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Young people from Chippewas of the Thames First Nation learn the steps to skinning a beaver. (Submitted by: Garett Cloud) Young people from Chippewas of the Thames First Nation participated in a cultural camp where they learned first-hand the importance of the Anishinaabe traditions of trapping and hunting in the winter.

The hands-on, two-day camp taught life skills, including how to make and set-up traps in a humane way and track animals.

But the best part, campers said, was learning to skin a beaver.

"I made a bit of a mess. It was a new experience for me and I definitely learned something," said camper Jeremy Hendrick. Johnathan Week’es skins the beaver. (Ashley Albert/CBC News) The campers were taught the lessons through storytelling and sharing thanks to Great Lakes Cultural Camps, a family-owned business from Wikwemikong First Nation on Manitoulin Island.

Kyle French, youth justice advocacy coordinator for Chippewa, planned the camp in response to questions from young people asking to learn more about hunting and trapping.

"Being able to look at a track and say oh look a rabbit or a muskrat. Something as simple as that, if it really came down to it for survival you really need," said French.

He also wants to show Elders and knowledge keepers in Chippewa that young people are out there willingly to learn these teachings. Life skills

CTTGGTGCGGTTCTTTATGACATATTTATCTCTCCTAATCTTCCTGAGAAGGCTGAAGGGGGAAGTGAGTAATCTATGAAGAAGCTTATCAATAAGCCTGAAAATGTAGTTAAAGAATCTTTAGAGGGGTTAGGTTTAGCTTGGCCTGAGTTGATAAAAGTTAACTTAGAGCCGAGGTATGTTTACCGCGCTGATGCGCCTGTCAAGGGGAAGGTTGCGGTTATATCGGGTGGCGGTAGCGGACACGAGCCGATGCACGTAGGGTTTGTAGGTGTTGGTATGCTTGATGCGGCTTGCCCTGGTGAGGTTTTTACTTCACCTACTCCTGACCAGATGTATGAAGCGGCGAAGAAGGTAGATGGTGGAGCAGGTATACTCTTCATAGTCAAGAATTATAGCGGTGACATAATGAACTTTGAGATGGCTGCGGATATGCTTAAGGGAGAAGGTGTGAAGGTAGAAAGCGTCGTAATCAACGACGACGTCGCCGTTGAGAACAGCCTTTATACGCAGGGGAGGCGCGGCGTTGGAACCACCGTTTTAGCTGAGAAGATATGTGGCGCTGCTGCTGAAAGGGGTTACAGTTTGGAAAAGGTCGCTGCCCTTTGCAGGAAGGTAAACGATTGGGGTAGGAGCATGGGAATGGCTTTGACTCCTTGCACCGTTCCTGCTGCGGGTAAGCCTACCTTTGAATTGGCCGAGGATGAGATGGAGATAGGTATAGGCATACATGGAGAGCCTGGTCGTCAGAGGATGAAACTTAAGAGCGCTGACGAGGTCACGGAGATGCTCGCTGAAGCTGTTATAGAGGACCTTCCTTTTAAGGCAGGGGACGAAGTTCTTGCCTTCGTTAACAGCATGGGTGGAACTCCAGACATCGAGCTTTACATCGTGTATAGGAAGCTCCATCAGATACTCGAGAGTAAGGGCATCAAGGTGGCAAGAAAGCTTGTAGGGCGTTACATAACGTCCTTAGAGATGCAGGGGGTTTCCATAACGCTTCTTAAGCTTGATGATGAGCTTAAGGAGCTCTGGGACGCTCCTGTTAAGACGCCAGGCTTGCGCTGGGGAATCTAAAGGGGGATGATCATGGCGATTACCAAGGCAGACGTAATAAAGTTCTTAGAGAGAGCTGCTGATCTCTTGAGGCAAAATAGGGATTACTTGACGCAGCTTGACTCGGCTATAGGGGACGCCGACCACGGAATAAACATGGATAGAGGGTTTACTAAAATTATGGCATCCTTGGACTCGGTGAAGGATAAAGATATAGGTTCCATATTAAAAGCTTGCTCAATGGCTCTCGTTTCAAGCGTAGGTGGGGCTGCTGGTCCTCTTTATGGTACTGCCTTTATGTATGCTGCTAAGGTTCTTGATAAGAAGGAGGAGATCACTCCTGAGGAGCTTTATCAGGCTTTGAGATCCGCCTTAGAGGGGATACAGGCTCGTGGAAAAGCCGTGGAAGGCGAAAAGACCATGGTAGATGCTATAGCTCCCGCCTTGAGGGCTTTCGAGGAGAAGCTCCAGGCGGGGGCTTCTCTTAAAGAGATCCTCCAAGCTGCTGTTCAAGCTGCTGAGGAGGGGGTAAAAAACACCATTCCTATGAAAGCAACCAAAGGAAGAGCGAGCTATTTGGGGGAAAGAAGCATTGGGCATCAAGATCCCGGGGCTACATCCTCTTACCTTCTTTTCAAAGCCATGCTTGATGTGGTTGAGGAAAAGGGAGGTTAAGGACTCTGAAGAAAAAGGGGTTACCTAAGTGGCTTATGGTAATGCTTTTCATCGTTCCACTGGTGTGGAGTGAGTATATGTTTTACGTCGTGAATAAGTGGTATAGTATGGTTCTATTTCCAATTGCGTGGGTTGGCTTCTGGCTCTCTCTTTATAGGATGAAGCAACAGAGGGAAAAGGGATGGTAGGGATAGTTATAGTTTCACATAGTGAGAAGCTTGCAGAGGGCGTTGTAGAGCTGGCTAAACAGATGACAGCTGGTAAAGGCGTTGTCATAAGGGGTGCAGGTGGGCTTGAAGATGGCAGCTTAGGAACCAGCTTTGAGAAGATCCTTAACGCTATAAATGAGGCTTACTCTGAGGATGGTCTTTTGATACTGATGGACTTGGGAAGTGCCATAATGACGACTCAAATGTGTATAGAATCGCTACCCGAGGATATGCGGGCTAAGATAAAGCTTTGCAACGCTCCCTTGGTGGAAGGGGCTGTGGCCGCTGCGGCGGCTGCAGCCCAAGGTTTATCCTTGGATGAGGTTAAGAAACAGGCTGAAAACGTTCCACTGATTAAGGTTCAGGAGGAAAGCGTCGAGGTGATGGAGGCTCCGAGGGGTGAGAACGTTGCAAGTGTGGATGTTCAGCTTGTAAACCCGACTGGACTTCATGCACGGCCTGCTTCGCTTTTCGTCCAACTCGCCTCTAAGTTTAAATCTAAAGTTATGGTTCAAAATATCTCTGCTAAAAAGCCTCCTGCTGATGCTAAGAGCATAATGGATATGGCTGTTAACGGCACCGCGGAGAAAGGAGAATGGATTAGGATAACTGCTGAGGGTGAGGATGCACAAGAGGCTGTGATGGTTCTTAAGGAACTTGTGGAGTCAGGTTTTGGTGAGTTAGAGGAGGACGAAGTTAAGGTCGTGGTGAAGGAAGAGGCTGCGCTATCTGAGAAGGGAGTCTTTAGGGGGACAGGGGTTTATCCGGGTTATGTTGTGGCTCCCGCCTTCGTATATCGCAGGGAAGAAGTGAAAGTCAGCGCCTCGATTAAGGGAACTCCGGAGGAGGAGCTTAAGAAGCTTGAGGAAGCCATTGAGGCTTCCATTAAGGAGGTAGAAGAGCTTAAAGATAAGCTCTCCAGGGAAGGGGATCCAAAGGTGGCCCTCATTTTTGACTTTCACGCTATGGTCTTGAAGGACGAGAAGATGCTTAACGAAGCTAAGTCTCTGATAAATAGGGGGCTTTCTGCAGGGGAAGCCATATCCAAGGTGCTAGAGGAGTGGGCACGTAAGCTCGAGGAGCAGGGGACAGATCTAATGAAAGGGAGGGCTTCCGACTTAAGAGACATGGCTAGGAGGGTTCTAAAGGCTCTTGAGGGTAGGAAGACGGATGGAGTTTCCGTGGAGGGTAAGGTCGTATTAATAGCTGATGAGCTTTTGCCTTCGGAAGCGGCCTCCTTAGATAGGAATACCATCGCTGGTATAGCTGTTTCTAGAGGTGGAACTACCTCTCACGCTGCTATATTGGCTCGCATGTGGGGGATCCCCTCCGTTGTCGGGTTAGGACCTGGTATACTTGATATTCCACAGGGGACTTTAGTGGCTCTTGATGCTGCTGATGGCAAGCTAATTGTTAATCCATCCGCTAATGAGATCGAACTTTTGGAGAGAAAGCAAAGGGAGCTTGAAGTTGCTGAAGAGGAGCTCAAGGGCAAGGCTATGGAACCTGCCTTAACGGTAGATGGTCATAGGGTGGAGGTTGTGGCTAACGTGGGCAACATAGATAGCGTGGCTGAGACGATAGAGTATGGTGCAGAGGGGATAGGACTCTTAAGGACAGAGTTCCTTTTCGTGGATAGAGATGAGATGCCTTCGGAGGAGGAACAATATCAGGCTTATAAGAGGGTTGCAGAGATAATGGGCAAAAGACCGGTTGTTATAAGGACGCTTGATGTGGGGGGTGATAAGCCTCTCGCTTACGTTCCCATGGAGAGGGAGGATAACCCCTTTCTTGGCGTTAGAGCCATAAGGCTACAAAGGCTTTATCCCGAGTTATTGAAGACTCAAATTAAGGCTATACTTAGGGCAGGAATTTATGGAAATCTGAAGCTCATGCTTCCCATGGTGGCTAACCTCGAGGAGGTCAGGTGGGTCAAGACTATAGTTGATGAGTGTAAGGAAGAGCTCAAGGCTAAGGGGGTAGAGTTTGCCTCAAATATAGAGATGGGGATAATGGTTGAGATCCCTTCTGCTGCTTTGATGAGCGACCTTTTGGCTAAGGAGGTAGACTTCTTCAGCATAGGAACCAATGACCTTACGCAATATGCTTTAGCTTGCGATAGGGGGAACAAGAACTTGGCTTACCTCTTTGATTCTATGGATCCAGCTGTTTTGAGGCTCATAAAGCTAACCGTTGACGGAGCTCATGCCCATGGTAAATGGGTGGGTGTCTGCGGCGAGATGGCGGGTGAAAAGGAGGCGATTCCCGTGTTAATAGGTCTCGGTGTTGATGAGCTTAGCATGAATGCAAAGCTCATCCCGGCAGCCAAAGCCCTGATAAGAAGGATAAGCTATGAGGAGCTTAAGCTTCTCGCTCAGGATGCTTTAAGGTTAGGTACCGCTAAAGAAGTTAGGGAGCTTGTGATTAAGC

As five youth gathered round a recently trapped beaver, Maheengung Shawanda, told them the process of skinning starts by looking at the sacredness of the animal.

The founder and director of Great Lakes Cultural Camps explained learning how to skin a beaver takes time and patience.

"This way of life teaches us about patience. And it helps us to slow things down, and it grounds us," said Shawanda, skills that are useful in everyday life. Campers learned how to make and set up snares. After making their snares, the campers were taught to place sticks around the burrow of an animal. That lures the animal into the spot where the snare is set. The animal walks through the snare and it tightens around its neck. (Submitted by: Garett Cloud ) More camps planned

The theme of hunting and trapping for the camp coincided with the hunting season currently taking place in southwestern Ontario.

Besides skinning the beaver, campers learned how to make and set up snares, placing sticks around the burrow of an animal.

"When I have kids, I want to teach them what I learned. Because not a lot of us have knowledge about our culture and all of that." Tayden Grosbeck said. The youth listen to stories in the teaching lodge. (Submitted by: Garett Cloud) The campers enjoyed the cultural teachings and plan to put them to use in their lives.

"I go out hunting every once in a while with my brother so we could set snares there and build our own traps," said Johnathan Week’es who hopes more youth will come out to the next camp session.

Organizers said there will be other camps planned based on Anishinaabe seasonal teachings, including taping for maple syrup and an Indigenous style games camp.

The hope is that seeing the young people engaged in land-based teachings will encourage the Elders and knowledge keepers to come out and share their knowledge at future camps.

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